A group effort from the pitching staff and excellent Giants defense negated a strong outing by Max Scherzer, giving San Francisco the NLDS edge with a 1-0 win in Game 3 on Monday night at Dodger Stadium.
San Francisco has two shutouts in three games in the NLDS, the first time the Dodgers have been shut out twice in the same series since the 2013 NLCS.
The Dodgers managed just five total hits against four Giants pitchers. Two of the hits were by Albert Pujols, who got the start at first base against left-hander Alex Wood. Those were the only two hits off Wood in 4⅔ innings.
In only three innings did the Dodgers put runners in scoring position. The best chance at a run came in the seventh with a pair of one-out singles off right-handed submariner Tyler Rogers.
Austin Barnes was summoned to pinch-hit against Rogers, who has reverse splits. Giants manager Gabe Kapler countered with the left-handed Jake McGee. With only left-handed bats — Cody Bellinger, Matt Beaty, Gavin Lux — available off the bench, Dave Roberts stuck with Barnes, who struck out on three pitches for the second out.
Mookie Betts followed with a 100.4-mph line drive that would have likely scored the tying were it not for Brandon Crawford’s excellent leaping catch at shortstop to end the frame.
Per Baseball Savant, Betts’ liner had an .870 expected batting average, following scorched inning-ending outs by the Dodgers in the fifth (Betts ground ball to Crawford, .550 xBA) and sixth (Chris Taylor drive to center, ably tracked down by Steven Duggar, .920 xBA).
Rookie closer Camilo Doval ran through the heart of the Dodgers order in the eighth inning, then finished things off in the ninth for his first career postseason save, retiring all six batters he faced.
Lux’s drive to centerfield for the final out of the game was hit 106.9 mph off the bat, with an expected batting average of .890. On a windy night at Dodger Stadium, it died on the warning track.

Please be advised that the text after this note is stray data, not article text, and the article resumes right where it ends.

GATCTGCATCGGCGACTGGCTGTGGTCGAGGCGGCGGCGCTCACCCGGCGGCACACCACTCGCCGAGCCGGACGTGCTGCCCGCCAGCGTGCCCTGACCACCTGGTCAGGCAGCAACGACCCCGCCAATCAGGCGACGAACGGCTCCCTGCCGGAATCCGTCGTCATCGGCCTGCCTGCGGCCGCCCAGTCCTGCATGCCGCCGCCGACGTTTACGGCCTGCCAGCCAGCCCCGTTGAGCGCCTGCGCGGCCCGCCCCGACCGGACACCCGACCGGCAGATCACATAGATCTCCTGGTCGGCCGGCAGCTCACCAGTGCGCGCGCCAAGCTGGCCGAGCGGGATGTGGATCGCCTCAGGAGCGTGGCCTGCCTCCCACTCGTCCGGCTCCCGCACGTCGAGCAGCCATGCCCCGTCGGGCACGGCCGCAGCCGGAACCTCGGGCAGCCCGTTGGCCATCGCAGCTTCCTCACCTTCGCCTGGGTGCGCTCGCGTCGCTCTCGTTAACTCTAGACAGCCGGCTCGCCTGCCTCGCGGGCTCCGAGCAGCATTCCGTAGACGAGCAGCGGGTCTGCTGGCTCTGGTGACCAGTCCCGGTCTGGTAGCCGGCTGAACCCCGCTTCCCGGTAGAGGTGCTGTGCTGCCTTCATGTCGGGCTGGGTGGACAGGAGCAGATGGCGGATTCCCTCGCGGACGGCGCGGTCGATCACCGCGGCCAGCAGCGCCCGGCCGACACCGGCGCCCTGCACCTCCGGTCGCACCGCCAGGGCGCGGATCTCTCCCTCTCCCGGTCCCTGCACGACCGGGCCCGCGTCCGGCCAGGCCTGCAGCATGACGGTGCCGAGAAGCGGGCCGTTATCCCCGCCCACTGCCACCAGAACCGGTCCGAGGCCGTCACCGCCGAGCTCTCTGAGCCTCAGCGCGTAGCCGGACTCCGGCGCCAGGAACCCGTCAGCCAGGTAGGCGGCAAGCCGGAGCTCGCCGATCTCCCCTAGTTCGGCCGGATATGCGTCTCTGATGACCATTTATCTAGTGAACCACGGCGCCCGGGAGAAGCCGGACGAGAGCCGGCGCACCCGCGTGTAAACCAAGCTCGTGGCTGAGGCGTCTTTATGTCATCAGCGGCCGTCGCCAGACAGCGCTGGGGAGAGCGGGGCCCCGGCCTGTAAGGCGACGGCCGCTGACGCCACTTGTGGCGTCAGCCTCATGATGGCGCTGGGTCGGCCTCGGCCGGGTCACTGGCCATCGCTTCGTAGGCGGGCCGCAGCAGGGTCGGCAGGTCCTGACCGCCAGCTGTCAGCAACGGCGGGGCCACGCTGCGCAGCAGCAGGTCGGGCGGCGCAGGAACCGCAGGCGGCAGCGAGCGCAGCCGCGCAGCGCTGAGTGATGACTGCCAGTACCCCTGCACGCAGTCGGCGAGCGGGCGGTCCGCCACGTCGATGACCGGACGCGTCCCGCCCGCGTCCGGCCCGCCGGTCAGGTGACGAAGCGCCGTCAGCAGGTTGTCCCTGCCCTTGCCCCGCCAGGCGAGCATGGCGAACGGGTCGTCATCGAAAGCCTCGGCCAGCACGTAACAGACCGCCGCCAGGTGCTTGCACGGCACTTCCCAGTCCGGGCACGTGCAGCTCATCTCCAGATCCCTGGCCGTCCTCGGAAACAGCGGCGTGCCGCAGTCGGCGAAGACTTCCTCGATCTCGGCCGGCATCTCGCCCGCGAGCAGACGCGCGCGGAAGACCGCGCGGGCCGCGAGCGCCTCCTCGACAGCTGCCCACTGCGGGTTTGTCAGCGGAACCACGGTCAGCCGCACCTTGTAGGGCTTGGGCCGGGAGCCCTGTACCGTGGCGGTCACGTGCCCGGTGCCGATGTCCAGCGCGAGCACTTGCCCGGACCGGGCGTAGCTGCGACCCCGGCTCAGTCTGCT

“I thought it was out off the bat,” Roberts said. “I think any other night, the CT ball, the Gavin Lux ball would have been home runs.”
Scherzer overcame the mechanical issues that foiled the bulk of his previous three starts, though he still labored through a 25-pitch first inning.
But after two of his first three batters faced reached base, Scherzer allowed only two of his final 22 batters faced to reach base, retiring his final nine. He struck out 10 in seven innings. Scherzer at age 37 is the second-oldest Dodgers pitcher with a double-digit strikeout game, behind only 39-year-old Sal Maglie in Game 1 of the 1956 World Series.
It was exactly the kind of start the Dodgers acquired Scherzer for. The only run he allowed was a solo home run by Evan Longoria in the fifth inning.
That was all the Giants needed.
NLDS Game 3 particulars
Home run: Evan Longoria (1)
WP — Tyler Rogers (1-0): 1⅔ IP, 3 hits
LP — Max Scherzer (0-1): 7 IP, 3 hits, 1 run, 1 walk, 10 strikeouts
Sv — Camilo Doval (1): 2 IP, 1 strikeout
“Everything is on the table,” Roberts said of his Game 4 starter on Monday night.
Anthony DeSclafani will start Game 4 for the Giants.